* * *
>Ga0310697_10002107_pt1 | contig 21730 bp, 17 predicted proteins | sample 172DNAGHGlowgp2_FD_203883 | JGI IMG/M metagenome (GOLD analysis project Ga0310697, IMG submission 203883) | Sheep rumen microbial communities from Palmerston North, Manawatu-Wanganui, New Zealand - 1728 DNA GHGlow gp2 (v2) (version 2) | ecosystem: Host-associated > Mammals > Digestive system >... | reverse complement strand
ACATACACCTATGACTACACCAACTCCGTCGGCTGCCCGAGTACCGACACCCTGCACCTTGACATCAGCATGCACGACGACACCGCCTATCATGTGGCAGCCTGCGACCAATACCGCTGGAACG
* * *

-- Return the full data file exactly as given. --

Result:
>Ga0310697_10002107_pt1 | contig 21730 bp, 17 predicted proteins | sample 172DNAGHGlowgp2_FD_203883 | JGI IMG/M metagenome (GOLD analysis project Ga0310697, IMG submission 203883) | Sheep rumen microbial communities from Palmerston North, Manawatu-Wanganui, New Zealand - 1728 DNA GHGlow gp2 (v2) (version 2) | ecosystem: Host-associated > Mammals > Digestive system >... | reverse complement strand
ACATACACCTATGACTACACCAACTCCGTCGGCTGCCCGAGTACCGACACCCTGCACCTTGACATCAGCATGCACGACGACACCGCCTATCATGTGGCAGCCTGCGACCAATACCGCTGGAACG